I must admit that I'm unaware of the actual content of the Dutch constitution, so I can't say whether we are subjects to the government or the government rules with our permission. I'm guessing on the latter, however. In any case it seems useful for you, lynn1212, to gather some information about European governments before making statements like that we have no rights, only licenses; just about every constitution I know has the rights of the French "DĂ©claration Universelle des Droits de L'Homme" embedded in them. After all these are the universal rights of man; being a member of the UN means respecting them, for one thing. Most of the things you ask about do exist in Europe as well, such as limited rights of the police and the ability of a national court of law to overrule government decisions. In fact, an international court has been established in the Netherlands which judges international cases, overruling international governments; the only country not willing to allow its citizens to ever be judged by this court was the US.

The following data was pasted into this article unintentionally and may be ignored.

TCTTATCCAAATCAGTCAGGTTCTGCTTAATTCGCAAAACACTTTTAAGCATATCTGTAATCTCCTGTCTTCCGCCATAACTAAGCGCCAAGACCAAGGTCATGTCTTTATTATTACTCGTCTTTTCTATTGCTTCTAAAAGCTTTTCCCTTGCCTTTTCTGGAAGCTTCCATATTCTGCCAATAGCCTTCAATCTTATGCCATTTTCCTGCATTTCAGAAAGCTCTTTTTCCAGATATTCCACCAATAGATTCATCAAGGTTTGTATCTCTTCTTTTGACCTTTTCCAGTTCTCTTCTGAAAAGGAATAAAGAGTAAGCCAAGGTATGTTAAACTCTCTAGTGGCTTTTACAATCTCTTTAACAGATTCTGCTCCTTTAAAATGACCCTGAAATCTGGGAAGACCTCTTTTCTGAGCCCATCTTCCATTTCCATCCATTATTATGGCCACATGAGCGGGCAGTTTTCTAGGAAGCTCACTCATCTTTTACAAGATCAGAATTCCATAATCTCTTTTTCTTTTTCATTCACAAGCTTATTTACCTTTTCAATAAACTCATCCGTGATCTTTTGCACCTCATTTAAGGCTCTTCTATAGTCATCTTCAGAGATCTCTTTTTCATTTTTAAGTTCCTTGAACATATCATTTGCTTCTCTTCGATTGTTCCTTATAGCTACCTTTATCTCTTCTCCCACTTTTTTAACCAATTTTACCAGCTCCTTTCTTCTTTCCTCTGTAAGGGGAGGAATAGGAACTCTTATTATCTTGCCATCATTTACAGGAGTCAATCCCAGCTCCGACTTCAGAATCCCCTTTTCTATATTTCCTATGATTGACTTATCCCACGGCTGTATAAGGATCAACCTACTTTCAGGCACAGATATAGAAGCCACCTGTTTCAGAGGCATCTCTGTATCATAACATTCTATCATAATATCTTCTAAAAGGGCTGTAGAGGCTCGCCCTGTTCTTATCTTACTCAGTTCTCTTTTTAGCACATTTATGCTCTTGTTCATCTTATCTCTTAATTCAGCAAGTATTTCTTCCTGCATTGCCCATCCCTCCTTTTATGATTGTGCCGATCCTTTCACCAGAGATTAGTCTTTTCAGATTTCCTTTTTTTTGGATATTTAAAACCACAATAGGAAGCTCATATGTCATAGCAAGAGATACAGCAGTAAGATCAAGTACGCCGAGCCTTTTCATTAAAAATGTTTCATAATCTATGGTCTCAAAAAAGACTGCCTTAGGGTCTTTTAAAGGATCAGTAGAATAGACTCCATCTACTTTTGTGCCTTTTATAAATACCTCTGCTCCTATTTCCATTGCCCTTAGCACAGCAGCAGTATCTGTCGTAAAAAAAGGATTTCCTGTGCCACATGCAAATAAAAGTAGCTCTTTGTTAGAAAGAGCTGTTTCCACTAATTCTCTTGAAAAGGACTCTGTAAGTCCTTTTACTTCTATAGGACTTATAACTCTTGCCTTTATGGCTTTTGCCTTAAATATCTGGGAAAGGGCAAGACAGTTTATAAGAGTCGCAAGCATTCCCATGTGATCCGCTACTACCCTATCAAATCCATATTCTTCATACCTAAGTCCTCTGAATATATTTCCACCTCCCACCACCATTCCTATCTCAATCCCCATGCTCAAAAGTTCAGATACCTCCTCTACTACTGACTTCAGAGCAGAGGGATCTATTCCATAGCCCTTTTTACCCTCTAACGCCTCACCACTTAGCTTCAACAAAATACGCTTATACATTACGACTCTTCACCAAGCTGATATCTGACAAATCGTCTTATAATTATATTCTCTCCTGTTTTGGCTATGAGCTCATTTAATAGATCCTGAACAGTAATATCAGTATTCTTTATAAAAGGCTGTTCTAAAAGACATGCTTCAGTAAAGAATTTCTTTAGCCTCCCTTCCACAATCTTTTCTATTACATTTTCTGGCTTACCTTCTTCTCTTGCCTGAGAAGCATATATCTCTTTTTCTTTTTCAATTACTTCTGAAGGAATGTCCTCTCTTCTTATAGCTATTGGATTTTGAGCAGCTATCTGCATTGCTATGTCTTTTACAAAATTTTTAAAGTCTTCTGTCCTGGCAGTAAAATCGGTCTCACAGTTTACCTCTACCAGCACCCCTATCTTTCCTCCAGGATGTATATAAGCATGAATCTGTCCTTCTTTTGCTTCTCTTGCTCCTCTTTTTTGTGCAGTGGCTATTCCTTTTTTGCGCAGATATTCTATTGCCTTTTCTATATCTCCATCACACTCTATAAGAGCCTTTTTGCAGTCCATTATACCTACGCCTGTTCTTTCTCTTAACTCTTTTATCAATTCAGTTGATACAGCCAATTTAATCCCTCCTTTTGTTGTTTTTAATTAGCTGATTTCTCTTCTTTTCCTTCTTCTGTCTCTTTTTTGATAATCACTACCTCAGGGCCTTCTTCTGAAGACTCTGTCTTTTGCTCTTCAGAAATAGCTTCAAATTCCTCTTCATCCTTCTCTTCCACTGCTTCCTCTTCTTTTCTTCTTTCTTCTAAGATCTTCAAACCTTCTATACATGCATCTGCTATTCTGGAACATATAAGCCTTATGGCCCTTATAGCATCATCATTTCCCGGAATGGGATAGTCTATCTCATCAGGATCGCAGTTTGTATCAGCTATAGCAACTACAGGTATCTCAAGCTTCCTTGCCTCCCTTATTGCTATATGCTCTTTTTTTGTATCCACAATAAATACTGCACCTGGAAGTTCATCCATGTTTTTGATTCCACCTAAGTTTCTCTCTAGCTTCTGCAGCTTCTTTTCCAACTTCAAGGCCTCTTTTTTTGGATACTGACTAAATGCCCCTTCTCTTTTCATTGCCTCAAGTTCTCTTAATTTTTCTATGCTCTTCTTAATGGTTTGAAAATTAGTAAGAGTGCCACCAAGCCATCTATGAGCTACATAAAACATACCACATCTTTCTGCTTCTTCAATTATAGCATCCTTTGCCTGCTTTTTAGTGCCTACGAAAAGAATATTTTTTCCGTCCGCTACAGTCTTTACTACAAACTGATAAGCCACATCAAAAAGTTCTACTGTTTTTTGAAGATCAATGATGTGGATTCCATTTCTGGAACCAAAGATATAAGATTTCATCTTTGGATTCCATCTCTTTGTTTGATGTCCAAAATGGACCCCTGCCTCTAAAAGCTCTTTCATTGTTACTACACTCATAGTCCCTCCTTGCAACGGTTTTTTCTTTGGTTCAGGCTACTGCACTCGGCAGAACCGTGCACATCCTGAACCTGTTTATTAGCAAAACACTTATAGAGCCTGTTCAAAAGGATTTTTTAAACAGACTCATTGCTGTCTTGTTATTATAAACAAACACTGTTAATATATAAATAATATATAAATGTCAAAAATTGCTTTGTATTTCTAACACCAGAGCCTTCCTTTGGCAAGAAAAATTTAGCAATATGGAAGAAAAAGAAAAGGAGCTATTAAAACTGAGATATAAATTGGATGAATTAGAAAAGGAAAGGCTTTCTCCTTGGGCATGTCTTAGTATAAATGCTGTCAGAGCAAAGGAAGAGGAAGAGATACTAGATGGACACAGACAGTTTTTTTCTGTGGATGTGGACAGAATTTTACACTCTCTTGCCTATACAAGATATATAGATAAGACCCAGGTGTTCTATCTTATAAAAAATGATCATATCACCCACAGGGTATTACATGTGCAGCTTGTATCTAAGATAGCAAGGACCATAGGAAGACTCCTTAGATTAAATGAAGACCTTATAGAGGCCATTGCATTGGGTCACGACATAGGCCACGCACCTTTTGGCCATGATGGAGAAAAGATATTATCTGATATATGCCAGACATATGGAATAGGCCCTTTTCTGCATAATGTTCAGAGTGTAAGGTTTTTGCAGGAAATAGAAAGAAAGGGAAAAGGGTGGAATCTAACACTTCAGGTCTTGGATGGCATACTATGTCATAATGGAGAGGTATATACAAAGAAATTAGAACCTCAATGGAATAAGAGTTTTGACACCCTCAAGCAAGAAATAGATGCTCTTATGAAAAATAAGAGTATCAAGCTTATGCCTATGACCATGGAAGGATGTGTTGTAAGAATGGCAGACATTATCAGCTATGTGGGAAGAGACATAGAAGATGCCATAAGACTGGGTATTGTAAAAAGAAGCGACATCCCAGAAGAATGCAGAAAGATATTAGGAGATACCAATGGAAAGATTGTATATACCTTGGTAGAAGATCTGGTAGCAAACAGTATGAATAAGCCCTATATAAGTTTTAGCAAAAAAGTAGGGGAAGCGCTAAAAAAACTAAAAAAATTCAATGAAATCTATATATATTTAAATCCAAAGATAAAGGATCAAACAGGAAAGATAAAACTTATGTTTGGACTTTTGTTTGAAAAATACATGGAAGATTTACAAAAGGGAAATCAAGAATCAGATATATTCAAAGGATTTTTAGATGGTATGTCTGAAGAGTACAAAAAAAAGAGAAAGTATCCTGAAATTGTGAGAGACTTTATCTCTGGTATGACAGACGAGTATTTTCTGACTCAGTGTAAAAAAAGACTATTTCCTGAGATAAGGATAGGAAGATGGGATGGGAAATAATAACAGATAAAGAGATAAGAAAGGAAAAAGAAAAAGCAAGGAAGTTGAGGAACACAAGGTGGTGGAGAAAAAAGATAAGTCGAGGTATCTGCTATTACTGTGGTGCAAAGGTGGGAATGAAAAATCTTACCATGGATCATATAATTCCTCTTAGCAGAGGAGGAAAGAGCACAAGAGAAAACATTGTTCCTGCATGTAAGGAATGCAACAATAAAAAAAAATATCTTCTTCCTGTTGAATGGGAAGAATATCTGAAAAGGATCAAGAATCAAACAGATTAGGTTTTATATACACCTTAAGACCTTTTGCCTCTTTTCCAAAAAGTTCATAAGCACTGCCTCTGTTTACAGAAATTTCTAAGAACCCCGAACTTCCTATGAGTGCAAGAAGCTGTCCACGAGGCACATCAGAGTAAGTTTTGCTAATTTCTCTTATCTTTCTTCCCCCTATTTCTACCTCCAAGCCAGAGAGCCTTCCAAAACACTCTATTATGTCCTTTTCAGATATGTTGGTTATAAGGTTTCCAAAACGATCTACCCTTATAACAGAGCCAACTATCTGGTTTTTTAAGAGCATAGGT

*In 1581 the seven Netherlands provinces soon to form the Republic of the United Provinces declared that their King Philip II of Spain had violated the privileges he had sworn to uphold, and that the provinces therefore rejected him as their king and would choose another to rule them. They stumbled about a for a few years looking for a suitable king, and in 1588 decided they were better off without one and declared themselves a Republic.
     
  13. lynn1212

    lynn1212 New Member

    Joined:
    Apr 14, 2005
    Messages:
    351
    Likes Received:
    1
    Location:
    upstate NY USA
    via TanksinWW2